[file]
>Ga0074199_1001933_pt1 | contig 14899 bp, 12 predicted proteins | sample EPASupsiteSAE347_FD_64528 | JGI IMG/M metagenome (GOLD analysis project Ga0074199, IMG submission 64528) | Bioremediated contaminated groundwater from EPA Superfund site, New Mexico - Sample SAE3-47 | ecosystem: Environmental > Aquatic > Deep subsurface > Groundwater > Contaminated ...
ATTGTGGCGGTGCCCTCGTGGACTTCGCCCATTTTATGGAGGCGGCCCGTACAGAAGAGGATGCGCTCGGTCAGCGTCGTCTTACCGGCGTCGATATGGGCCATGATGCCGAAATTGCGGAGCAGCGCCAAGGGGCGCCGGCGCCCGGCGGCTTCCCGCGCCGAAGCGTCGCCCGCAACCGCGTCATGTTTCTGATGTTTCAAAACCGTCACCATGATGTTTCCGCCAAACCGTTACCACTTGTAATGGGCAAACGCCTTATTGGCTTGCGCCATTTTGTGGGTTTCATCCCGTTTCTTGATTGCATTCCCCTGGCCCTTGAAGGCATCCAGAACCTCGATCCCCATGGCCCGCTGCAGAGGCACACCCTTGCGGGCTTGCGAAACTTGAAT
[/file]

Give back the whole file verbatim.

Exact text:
>Ga0074199_1001933_pt1 | contig 14899 bp, 12 predicted proteins | sample EPASupsiteSAE347_FD_64528 | JGI IMG/M metagenome (GOLD analysis project Ga0074199, IMG submission 64528) | Bioremediated contaminated groundwater from EPA Superfund site, New Mexico - Sample SAE3-47 | ecosystem: Environmental > Aquatic > Deep subsurface > Groundwater > Contaminated ...
ATTGTGGCGGTGCCCTCGTGGACTTCGCCCATTTTATGGAGGCGGCCCGTACAGAAGAGGATGCGCTCGGTCAGCGTCGTCTTACCGGCGTCGATATGGGCCATGATGCCGAAATTGCGGAGCAGCGCCAAGGGGCGCCGGCGCCCGGCGGCTTCCCGCGCCGAAGCGTCGCCCGCAACCGCGTCATGTTTCTGATGTTTCAAAACCGTCACCATGATGTTTCCGCCAAACCGTTACCACTTGTAATGGGCAAACGCCTTATTGGCTTGCGCCATTTTGTGGGTTTCATCCCGTTTCTTGATTGCATTCCCCTGGCCCTTGAAGGCATCCAGAACCTCGATCCCCATGGCCCGCTGCAGAGGCACACCCTTGCGGGCTTGCGAAACTTGAAT